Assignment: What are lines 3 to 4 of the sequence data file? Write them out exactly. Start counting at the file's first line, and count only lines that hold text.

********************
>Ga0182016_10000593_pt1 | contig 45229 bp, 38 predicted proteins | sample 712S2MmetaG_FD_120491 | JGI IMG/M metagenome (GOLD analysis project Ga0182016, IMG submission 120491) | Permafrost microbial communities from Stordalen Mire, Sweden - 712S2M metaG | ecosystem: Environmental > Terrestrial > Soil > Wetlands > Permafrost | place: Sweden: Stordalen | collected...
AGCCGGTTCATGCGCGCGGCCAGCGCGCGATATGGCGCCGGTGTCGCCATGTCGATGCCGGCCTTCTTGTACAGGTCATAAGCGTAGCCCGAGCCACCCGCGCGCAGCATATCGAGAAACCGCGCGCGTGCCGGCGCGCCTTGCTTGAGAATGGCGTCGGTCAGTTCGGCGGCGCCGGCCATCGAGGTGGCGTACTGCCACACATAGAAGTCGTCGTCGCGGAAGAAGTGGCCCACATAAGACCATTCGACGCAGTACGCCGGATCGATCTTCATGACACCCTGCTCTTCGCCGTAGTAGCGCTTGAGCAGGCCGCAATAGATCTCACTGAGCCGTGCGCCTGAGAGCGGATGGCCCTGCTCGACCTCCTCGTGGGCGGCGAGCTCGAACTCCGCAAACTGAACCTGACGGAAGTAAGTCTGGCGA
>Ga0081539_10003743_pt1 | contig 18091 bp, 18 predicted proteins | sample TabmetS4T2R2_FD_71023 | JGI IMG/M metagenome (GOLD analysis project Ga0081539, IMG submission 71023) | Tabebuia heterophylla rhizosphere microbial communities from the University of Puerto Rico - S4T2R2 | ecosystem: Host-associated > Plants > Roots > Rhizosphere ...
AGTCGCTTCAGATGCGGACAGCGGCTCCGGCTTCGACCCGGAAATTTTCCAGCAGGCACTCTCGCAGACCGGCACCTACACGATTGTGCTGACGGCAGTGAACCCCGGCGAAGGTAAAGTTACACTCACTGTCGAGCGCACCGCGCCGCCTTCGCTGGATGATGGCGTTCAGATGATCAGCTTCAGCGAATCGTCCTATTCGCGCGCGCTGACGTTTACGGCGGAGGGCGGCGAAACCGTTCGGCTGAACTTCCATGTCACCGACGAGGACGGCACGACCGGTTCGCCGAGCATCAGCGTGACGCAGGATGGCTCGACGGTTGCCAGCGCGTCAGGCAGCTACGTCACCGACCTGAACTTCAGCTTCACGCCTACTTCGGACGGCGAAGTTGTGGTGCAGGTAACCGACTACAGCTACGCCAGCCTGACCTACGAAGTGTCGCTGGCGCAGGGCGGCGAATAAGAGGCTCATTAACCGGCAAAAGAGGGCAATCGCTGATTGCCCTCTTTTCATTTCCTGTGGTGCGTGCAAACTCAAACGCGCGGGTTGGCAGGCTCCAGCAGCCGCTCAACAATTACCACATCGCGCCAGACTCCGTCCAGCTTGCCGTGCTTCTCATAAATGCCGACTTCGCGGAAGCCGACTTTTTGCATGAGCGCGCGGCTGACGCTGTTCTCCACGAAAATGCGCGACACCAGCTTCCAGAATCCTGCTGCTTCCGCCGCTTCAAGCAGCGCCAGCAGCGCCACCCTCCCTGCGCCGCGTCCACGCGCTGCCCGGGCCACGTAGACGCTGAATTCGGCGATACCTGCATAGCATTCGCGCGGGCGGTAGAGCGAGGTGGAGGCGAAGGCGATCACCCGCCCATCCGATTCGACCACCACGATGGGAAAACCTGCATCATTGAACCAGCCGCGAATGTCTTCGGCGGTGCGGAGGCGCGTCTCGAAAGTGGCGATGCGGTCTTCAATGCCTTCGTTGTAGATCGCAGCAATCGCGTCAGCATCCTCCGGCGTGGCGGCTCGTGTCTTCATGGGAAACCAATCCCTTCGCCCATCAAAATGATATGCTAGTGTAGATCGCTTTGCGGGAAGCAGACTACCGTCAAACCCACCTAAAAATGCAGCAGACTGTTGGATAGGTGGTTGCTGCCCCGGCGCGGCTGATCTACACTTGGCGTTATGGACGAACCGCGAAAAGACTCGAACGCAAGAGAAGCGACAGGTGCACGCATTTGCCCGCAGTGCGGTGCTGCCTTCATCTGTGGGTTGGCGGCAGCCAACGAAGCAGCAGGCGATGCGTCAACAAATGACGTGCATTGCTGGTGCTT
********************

>Ga0081539_10003743_pt1 | contig 18091 bp, 18 predicted proteins | sample TabmetS4T2R2_FD_71023 | JGI IMG/M metagenome (GOLD analysis project Ga0081539, IMG submission 71023) | Tabebuia heterophylla rhizosphere microbial communities from the University of Puerto Rico - S4T2R2 | ecosystem: Host-associated > Plants > Roots > Rhizosphere ...
AGTCGCTTCAGATGCGGACAGCGGCTCCGGCTTCGACCCGGAAATTTTCCAGCAGGCACTCTCGCAGACCGGCACCTACACGATTGTGCTGACGGCAGTGAACCCCGGCGAAGGTAAAGTTACACTCACTGTCGAGCGCACCGCGCCGCCTTCGCTGGATGATGGCGTTCAGATGATCAGCTTCAGCGAATCGTCCTATTCGCGCGCGCTGACGTTTACGGCGGAGGGCGGCGAAACCGTTCGGCTGAACTTCCATGTCACCGACGAGGACGGCACGACCGGTTCGCCGAGCATCAGCGTGACGCAGGATGGCTCGACGGTTGCCAGCGCGTCAGGCAGCTACGTCACCGACCTGAACTTCAGCTTCACGCCTACTTCGGACGGCGAAGTTGTGGTGCAGGTAACCGACTACAGCTACGCCAGCCTGACCTACGAAGTGTCGCTGGCGCAGGGCGGCGAATAAGAGGCTCATTAACCGGCAAAAGAGGGCAATCGCTGATTGCCCTCTTTTCATTTCCTGTGGTGCGTGCAAACTCAAACGCGCGGGTTGGCAGGCTCCAGCAGCCGCTCAACAATTACCACATCGCGCCAGACTCCGTCCAGCTTGCCGTGCTTCTCATAAATGCCGACTTCGCGGAAGCCGACTTTTTGCATGAGCGCGCGGCTGACGCTGTTCTCCACGAAAATGCGCGACACCAGCTTCCAGAATCCTGCTGCTTCCGCCGCTTCAAGCAGCGCCAGCAGCGCCACCCTCCCTGCGCCGCGTCCACGCGCTGCCCGGGCCACGTAGACGCTGAATTCGGCGATACCTGCATAGCATTCGCGCGGGCGGTAGAGCGAGGTGGAGGCGAAGGCGATCACCCGCCCATCCGATTCGACCACCACGATGGGAAAACCTGCATCATTGAACCAGCCGCGAATGTCTTCGGCGGTGCGGAGGCGCGTCTCGAAAGTGGCGATGCGGTCTTCAATGCCTTCGTTGTAGATCGCAGCAATCGCGTCAGCATCCTCCGGCGTGGCGGCTCGTGTCTTCATGGGAAACCAATCCCTTCGCCCATCAAAATGATATGCTAGTGTAGATCGCTTTGCGGGAAGCAGACTACCGTCAAACCCACCTAAAAATGCAGCAGACTGTTGGATAGGTGGTTGCTGCCCCGGCGCGGCTGATCTACACTTGGCGTTATGGACGAACCGCGAAAAGACTCGAACGCAAGAGAAGCGACAGGTGCACGCATTTGCCCGCAGTGCGGTGCTGCCTTCATCTGTGGGTTGGCGGCAGCCAACGAAGCAGCAGGCGATGCGTCAACAAATGACGTGCATTGCTGGTGCTT